If you know Google, you’ve probably also known of Chromecast. Thanks to its increased popularity, most electronic devices launched or announced by Google have rapidly gained importance. Since its official launch in July 2013, the stick from the same company also became very popular.

What tends to be said about Chromecast, though, is that it somehow stole Roku’s idea as well as its market share, while it also created a bigger market. Just taking a look at what the device does, we can see a few obvious similarities: it plugs into the HMDI port of your TV, it comes with a mobile app that can easily be set up and allows you to send music, movies and shows from the phone to the TV.

This app doesn’t just work on mobile phones either – just like Roku, it’s suited for both Android and iOS devices and it’s also adapted for Windows and Mac. This way, you can use the same stick to send media content from your tablet or laptop.

The $35 stick is available online here and supports 1080p x 720p video quality. In terms of design, it looks fairly similar to Roku – it measures 2.8 x 1.4 x 0.5 inches – and weighs a bit more, 34 grams. Its shape is only a little different, as it widens towards the end to have a rather circular shape.

Although not so different at a first look, what really sets them apart is their software. When it comes to its performance, Chromecast only offers access to 200 channels and most of these are for Android. There is no features allowing users to search universal content, and there is no future channels announced to be added.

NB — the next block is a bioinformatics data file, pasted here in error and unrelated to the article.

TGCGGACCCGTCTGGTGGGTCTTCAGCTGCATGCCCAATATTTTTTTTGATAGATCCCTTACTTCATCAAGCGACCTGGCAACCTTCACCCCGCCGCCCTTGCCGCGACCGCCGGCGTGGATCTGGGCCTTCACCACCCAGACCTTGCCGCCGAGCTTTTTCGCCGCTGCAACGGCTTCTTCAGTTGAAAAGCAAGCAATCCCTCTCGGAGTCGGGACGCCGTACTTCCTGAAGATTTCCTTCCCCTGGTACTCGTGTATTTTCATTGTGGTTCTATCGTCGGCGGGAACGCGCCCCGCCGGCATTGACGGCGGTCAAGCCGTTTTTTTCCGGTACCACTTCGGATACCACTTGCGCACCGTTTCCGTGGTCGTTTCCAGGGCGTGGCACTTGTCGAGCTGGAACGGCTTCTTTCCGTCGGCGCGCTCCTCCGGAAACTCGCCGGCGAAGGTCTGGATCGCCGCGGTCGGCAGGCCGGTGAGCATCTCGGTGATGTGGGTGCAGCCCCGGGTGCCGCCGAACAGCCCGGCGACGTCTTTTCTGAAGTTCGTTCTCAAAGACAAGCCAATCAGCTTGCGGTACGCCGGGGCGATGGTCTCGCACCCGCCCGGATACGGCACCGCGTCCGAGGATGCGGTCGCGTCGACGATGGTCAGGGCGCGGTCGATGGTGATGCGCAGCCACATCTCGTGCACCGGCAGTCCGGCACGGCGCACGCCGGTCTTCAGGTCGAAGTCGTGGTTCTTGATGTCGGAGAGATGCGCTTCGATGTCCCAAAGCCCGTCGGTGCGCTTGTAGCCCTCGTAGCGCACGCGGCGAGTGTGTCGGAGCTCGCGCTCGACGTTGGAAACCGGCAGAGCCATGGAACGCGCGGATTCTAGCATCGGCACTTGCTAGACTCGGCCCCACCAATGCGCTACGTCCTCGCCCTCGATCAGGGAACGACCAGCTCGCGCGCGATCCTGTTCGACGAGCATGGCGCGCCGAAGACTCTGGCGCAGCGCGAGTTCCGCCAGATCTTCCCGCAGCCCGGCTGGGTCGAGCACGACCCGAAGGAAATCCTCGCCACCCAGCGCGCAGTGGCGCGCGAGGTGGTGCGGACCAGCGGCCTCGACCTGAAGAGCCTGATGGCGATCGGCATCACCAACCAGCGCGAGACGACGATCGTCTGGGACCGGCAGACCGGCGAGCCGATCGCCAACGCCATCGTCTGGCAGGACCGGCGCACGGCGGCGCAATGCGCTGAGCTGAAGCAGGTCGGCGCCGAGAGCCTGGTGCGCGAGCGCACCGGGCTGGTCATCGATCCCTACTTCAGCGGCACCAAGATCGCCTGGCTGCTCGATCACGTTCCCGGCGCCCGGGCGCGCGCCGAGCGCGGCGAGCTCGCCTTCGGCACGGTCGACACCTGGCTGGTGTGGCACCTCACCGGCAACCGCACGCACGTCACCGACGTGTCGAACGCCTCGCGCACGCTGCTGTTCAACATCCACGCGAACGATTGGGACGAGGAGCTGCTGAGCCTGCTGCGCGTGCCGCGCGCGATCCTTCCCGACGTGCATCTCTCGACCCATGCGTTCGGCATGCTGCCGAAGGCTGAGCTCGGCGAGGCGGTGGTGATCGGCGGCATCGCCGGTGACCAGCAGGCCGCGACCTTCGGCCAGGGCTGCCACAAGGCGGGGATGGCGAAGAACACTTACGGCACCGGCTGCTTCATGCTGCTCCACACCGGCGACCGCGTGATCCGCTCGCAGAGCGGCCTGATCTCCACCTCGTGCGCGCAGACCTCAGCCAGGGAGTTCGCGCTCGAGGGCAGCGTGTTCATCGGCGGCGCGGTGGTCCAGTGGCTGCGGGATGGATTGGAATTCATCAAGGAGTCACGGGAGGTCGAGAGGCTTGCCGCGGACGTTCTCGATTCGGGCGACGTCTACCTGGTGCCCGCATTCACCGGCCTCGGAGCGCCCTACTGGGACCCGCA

It terms of third party app support, Chromecast only works with a few – Netflix, Hulu Plus, Youtube, HBO GO, Pandora and Google Play. Apart from the limited capability from the browser window, the device doesn’t come with a remote control. Given this situation, there is a constant need to operate the app via the mobile device or laptop.

Coming with 512 MB RAM and 2 GB flash storage, the Chromecast stick also needs constant access to a Wi-Fi hotspot in order to send videos and other types of media content to your TV. As opposed to the Roku stick, this one is more difficult to control, as it requires you to perform a setup from a very small app from the phone or laptop.

The verdict

As you can see, it’s still fairly hard to choose which one is best and for what features. We can clearly advise that Roku, being a seasoned player in this game, has the capability of offering way more channels and an advanced search engine that allows you to browse content easier. Also, thanks to its integrated remote control, you do not need a smartphone to control it. On the other hand,given the reputation of the Chromecast stick among customers, that tends to recommend it as the best one to choose, and it seems logic to say that Google’s stick is still young and it will certainly mature nicely, in time.

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Feature Writer

Alex holds an engineering degree in Telecommunications and has been covering technology as a writer since 2009. Customization is his middle name and he doesn’t like to own stock model gadgets. When he’s away from the keyboard, simpler things like hiking, mountain climbing and having a cold drink make his day.